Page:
• in part 2, perception is shown in the classical references because it shows the speaker’s perception is widening; note how part 1 was focused on the home as its setting. Now it’s talking about historical places in Greece - the world in his mind is expanding.
• in this section, speaker is also utilising his wisdom to view the world and his language becomes more sophisticated, e.g use of Latin.
• part 2 ideas extended in part 3
• part 4 speaker is exposed to reality in his mother’s death - not something he has previously experienced because of his limited worldview.
• Full stop after ‘deaths’ highlights finality of death - life is not the romanticised concept he believed it to be in part 1.
• contrast what speaker sees and what is real all throughout.
That's an impressive answer. You have my upvote man.
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kathrynkennett
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(Original post by Jess Chan)
So for Heaney, I would discuss:
• the speaker’s perception of how he and his siblings came about is described through the use of images of magic and childish wonder: ‘like a hypnotist/Unwinding is, he’d wind the instruments/Back into their lining’ - in the simile you get a sense of the power of a child to create whole magical world through the imagination which is something we lose as adults; the creative energy is celebrated in this poem but seems to diminish as we grow.
• Idea of magic also shown in speaker’s description of Kerlin: ‘Hyperborean, beyond-the-north wind blue’ (about his eyes)
• Could suggest how speaker’s perception as a child is limited because he frequently describes events through his senses: ‘fur-lined leather coat...spaniel-coloured’, ‘Those most, rosy, big soft hands of his’.
• Or maybe you get a sense of his childlike view of the world and it feels overwhelming because he has a lack of knowledge.
•The first section of the poem is the longest section and because it focuses on the speaker’s childhood, this suggests it has the biggest impact on the speaker - further suggested by the reference to Dr Kerlin in the 2nd section when the speaker is an adult.
• in part 2, perception is shown in the classical references because it shows the speaker’s perception is widening; note how part 1 was focused on the home as its setting. Now it’s talking about historical places in Greece - the world in his mind is expanding.
• in this section, speaker is also utilising his wisdom to view the world and his language becomes more sophisticated, e.g use of Latin.
• part 2 ideas extended in part 3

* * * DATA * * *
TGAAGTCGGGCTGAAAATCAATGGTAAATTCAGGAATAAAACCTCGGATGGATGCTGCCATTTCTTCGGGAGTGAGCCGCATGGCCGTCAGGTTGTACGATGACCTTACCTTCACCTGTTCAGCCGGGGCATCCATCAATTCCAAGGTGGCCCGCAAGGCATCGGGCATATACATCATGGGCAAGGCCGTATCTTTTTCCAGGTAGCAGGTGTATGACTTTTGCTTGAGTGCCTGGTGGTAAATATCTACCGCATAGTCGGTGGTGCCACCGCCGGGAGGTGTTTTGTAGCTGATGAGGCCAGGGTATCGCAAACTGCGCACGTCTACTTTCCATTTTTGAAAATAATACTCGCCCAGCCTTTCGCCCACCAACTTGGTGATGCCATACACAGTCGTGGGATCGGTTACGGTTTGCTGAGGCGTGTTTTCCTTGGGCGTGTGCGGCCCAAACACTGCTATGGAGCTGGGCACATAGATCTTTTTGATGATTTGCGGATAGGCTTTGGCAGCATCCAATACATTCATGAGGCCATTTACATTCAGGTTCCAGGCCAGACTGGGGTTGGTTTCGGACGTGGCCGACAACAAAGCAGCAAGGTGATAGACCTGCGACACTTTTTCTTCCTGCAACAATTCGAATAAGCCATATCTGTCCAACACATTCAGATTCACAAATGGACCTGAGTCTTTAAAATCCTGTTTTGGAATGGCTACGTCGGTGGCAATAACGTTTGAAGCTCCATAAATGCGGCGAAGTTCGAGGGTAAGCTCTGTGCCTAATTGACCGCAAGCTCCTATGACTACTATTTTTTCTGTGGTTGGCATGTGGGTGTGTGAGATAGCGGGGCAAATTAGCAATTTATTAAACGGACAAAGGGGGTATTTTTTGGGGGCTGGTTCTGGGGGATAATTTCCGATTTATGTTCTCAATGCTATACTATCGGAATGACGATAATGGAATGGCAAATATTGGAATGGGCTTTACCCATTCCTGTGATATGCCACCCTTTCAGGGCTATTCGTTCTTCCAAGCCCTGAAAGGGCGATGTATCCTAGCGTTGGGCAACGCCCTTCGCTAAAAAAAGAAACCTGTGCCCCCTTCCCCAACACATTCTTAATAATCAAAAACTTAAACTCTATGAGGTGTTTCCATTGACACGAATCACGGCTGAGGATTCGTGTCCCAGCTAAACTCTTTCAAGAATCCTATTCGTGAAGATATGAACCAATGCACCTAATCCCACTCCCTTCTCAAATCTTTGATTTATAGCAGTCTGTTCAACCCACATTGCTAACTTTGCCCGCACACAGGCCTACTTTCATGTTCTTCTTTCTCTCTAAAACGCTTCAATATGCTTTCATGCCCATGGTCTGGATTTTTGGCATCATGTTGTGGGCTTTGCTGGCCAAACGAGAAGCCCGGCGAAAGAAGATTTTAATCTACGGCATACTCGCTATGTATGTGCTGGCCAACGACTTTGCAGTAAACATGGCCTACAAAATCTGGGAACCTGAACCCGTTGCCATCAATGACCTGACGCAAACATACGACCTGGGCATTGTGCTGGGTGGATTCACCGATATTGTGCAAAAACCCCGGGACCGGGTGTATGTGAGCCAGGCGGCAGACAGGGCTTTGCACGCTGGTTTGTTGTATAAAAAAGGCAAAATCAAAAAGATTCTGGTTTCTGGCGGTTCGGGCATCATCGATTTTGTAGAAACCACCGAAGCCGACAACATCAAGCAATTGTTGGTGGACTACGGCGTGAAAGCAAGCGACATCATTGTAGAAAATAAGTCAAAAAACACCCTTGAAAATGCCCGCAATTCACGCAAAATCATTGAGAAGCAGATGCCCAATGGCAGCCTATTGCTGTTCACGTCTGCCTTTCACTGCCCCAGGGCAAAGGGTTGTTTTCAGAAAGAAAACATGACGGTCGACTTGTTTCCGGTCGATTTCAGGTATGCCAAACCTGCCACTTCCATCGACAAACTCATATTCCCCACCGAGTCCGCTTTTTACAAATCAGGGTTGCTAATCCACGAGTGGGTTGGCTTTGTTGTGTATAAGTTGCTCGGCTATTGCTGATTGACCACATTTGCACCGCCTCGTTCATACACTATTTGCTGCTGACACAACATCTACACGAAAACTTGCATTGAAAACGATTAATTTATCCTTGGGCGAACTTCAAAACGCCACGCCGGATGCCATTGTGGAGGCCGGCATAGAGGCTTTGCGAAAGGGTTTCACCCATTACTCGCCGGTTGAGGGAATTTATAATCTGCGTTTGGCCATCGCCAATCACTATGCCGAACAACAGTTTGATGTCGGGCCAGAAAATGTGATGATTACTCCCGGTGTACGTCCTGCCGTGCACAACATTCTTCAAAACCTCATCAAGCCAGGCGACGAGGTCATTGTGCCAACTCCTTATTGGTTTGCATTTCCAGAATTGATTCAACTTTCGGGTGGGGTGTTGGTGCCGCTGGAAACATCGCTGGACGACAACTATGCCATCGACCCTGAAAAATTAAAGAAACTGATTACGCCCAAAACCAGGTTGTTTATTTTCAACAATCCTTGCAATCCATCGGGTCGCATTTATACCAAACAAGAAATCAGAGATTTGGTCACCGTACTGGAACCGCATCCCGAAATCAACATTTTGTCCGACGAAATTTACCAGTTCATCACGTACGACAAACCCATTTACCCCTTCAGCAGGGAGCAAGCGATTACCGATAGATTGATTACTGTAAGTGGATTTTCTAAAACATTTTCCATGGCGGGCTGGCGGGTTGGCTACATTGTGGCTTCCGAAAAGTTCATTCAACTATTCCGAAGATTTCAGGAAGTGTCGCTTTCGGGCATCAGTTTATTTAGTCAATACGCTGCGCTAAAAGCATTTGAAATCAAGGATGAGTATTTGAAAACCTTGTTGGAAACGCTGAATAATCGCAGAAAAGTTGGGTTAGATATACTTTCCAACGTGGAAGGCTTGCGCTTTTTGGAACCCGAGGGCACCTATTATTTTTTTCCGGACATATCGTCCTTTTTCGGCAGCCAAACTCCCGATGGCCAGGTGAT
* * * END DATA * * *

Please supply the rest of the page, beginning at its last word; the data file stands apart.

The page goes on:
• part 4 speaker is exposed to reality in his mother’s death - not something he has previously experienced because of his limited worldview.
• Full stop after ‘deaths’ highlights finality of death - life is not the romanticised concept he believed it to be in part 1.
• contrast what speaker sees and what is real all throughout.
Wow, thank you so so much!! It’s due in tomorrow so I have a little time.
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Jess Chan
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okay back now. sorry I got caught up with some work before but I can help now
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Jess Chan
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For Motion's poem:
I would talk about...
- how the men appear (physically) intimidating + they have a massive presence but their efforts are rendered futile because they fail to erect the pole (my English teacher gave us a Freudian analysis of this, saying that this inability may be an indication of impotence and the male anxiety about being emasculated in the modern world).
- There's a surprising lack of action in the poem even though the men appear capable of their work; their physicality, however, proves futile - perhaps the speaker adopts a mocking tone? (I could tell.../these men were up against a great difficulty'.
-The rigidity of the stanzas (quatrains) might further highlight this; it gives the impression of reliability + unpredictability (characteristics some [probably just men though ] may associate with masculinity) - perceptions of their own strength vs the feasibility of the task.
- Motif of being an outsider (but the speaker seems happy to be so - he associates the workers as 'monsters' and this language conveys how uncivilised they appear to him; they don't communicate but work in 'silence' and 'still saying nothing' [humanity vs civilisation]); think about why he uses figurative language to describe the workers in such unfavourable terms because this poem is mostly literal so it's important to consider why Motion uses, e.g. similes ('like a mystic into the water') when he does.
- The speaker vs the workers: the speaker observes them from a distance and seems to reject their efforts ('for all their strength')
- In comparison to the workers, the speaker seems the one who is more articulate but actually even to him, language is (ironically) limited and he doesn't know what his difficulty is whilst the workers know theirs: 'I cannot say what'.
- The ending reinforces the distance between the speaker + workers: 'That left/the pile still in mid-air, and me of course' - the use of medial caesurae again shows us that the speaker is opposed to the workers.